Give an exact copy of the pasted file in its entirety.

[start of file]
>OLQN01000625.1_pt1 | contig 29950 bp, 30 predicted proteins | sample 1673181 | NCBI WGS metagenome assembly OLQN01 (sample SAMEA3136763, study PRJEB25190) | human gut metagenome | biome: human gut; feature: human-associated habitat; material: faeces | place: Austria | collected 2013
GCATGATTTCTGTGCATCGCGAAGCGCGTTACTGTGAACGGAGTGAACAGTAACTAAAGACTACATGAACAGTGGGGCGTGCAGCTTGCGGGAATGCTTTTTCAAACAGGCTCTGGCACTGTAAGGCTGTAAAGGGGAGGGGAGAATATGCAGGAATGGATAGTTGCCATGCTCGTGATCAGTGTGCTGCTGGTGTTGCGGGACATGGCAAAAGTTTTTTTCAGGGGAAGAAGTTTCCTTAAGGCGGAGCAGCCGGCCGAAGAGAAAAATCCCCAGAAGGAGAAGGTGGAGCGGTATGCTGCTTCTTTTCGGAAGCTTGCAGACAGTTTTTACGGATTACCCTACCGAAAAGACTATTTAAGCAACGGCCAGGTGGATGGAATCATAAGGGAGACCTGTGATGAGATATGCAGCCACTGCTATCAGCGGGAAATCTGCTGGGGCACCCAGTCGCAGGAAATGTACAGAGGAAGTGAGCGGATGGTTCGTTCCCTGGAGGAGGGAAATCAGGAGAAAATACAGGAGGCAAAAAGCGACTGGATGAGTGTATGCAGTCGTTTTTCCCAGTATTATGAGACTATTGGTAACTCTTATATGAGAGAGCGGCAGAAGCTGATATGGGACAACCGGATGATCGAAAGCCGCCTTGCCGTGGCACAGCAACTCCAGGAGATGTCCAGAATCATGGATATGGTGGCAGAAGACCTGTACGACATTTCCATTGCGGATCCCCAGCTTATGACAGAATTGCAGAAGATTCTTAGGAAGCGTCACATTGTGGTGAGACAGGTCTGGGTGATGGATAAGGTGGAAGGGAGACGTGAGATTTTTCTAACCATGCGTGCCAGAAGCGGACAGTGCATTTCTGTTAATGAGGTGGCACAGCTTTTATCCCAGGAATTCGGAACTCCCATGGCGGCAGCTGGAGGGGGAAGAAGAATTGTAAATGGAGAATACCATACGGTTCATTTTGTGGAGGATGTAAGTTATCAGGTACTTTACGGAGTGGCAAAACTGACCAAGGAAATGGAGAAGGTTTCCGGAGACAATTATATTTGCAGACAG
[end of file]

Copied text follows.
>OLQN01000625.1_pt1 | contig 29950 bp, 30 predicted proteins | sample 1673181 | NCBI WGS metagenome assembly OLQN01 (sample SAMEA3136763, study PRJEB25190) | human gut metagenome | biome: human gut; feature: human-associated habitat; material: faeces | place: Austria | collected 2013
GCATGATTTCTGTGCATCGCGAAGCGCGTTACTGTGAACGGAGTGAACAGTAACTAAAGACTACATGAACAGTGGGGCGTGCAGCTTGCGGGAATGCTTTTTCAAACAGGCTCTGGCACTGTAAGGCTGTAAAGGGGAGGGGAGAATATGCAGGAATGGATAGTTGCCATGCTCGTGATCAGTGTGCTGCTGGTGTTGCGGGACATGGCAAAAGTTTTTTTCAGGGGAAGAAGTTTCCTTAAGGCGGAGCAGCCGGCCGAAGAGAAAAATCCCCAGAAGGAGAAGGTGGAGCGGTATGCTGCTTCTTTTCGGAAGCTTGCAGACAGTTTTTACGGATTACCCTACCGAAAAGACTATTTAAGCAACGGCCAGGTGGATGGAATCATAAGGGAGACCTGTGATGAGATATGCAGCCACTGCTATCAGCGGGAAATCTGCTGGGGCACCCAGTCGCAGGAAATGTACAGAGGAAGTGAGCGGATGGTTCGTTCCCTGGAGGAGGGAAATCAGGAGAAAATACAGGAGGCAAAAAGCGACTGGATGAGTGTATGCAGTCGTTTTTCCCAGTATTATGAGACTATTGGTAACTCTTATATGAGAGAGCGGCAGAAGCTGATATGGGACAACCGGATGATCGAAAGCCGCCTTGCCGTGGCACAGCAACTCCAGGAGATGTCCAGAATCATGGATATGGTGGCAGAAGACCTGTACGACATTTCCATTGCGGATCCCCAGCTTATGACAGAATTGCAGAAGATTCTTAGGAAGCGTCACATTGTGGTGAGACAGGTCTGGGTGATGGATAAGGTGGAAGGGAGACGTGAGATTTTTCTAACCATGCGTGCCAGAAGCGGACAGTGCATTTCTGTTAATGAGGTGGCACAGCTTTTATCCCAGGAATTCGGAACTCCCATGGCGGCAGCTGGAGGGGGAAGAAGAATTGTAAATGGAGAATACCATACGGTTCATTTTGTGGAGGATGTAAGTTATCAGGTACTTTACGGAGTGGCAAAACTGACCAAGGAAATGGAGAAGGTTTCCGGAGACAATTATATTTGCAGACAG